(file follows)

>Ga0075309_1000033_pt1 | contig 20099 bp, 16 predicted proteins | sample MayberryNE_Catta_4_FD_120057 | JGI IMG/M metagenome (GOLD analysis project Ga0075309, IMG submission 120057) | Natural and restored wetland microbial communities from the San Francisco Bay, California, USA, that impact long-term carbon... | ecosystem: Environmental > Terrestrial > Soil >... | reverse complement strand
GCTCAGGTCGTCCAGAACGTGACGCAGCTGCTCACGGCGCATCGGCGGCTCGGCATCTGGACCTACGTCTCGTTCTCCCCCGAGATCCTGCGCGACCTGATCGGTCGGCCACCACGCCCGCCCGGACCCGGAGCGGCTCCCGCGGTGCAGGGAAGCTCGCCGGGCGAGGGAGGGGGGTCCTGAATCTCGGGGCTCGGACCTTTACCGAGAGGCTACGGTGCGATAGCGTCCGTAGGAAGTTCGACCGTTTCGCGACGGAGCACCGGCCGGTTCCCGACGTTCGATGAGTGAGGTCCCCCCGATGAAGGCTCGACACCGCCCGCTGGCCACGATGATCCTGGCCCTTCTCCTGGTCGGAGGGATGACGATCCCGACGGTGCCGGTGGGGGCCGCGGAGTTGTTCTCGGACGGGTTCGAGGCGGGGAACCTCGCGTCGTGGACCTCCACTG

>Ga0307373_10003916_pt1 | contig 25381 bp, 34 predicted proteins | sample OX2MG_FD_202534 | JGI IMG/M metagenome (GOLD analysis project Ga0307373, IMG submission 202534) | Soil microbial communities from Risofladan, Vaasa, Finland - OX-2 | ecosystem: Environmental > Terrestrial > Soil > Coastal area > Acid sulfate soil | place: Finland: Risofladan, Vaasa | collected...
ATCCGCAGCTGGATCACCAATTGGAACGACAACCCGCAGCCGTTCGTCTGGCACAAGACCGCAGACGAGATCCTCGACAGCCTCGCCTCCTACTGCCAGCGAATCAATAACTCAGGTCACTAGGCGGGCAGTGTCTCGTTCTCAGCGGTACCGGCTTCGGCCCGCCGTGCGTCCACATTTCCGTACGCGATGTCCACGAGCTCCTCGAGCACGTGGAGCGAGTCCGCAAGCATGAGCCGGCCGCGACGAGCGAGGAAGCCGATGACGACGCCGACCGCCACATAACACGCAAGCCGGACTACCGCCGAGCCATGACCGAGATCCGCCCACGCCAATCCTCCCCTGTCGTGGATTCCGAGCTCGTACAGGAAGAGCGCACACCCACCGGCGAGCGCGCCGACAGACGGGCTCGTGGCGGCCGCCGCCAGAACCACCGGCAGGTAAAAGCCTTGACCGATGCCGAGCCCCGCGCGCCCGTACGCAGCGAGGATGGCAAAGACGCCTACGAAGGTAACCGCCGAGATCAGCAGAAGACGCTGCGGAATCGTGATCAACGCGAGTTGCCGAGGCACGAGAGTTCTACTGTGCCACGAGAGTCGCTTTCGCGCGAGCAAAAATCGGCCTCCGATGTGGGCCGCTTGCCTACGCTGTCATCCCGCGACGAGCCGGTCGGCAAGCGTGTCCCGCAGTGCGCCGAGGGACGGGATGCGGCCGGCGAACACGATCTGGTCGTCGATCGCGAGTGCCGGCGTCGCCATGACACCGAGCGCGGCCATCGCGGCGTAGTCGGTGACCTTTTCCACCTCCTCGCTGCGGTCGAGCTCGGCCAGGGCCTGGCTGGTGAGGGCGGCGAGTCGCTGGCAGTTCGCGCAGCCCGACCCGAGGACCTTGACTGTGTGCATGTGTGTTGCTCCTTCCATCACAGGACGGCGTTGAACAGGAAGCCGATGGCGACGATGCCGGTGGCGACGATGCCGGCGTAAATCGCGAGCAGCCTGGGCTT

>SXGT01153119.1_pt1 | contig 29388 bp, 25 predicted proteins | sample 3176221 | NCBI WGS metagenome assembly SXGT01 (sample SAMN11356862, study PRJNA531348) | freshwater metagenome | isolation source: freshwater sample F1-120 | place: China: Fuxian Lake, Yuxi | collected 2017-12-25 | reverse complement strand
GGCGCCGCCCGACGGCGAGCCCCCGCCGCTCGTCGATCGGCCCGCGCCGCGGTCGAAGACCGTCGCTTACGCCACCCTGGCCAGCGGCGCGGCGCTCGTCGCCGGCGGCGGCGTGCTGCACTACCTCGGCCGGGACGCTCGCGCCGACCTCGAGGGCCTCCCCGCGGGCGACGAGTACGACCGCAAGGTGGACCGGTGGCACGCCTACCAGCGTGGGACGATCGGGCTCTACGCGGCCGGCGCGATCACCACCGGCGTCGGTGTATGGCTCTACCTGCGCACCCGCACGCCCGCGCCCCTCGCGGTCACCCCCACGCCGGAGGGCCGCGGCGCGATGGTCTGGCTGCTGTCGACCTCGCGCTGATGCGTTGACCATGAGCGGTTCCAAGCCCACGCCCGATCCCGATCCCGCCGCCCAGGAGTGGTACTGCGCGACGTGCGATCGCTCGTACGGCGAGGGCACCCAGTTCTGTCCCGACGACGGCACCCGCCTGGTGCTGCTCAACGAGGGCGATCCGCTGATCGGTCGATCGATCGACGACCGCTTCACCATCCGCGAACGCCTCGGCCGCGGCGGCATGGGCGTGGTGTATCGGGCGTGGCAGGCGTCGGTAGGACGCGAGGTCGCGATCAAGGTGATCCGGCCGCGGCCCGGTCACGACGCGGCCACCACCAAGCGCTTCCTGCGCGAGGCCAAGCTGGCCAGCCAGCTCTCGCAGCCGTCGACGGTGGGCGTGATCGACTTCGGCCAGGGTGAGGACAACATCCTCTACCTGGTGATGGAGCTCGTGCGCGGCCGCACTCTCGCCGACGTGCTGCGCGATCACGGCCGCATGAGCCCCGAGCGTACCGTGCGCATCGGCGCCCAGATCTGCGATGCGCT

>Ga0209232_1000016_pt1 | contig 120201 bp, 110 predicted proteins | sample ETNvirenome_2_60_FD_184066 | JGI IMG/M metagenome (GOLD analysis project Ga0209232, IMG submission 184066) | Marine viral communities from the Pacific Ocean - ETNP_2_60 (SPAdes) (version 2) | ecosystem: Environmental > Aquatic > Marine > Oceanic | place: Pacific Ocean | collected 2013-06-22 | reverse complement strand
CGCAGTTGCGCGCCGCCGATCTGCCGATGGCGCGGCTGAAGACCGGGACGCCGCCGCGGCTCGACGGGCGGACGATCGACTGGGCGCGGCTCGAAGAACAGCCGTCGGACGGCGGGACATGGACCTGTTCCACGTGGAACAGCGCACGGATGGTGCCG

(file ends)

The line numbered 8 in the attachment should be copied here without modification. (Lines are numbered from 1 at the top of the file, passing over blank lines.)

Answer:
CGCAGTTGCGCGCCGCCGATCTGCCGATGGCGCGGCTGAAGACCGGGACGCCGCCGCGGCTCGACGGGCGGACGATCGACTGGGCGCGGCTCGAAGAACAGCCGTCGGACGGCGGGACATGGACCTGTTCCACGTGGAACAGCGCACGGATGGTGCCG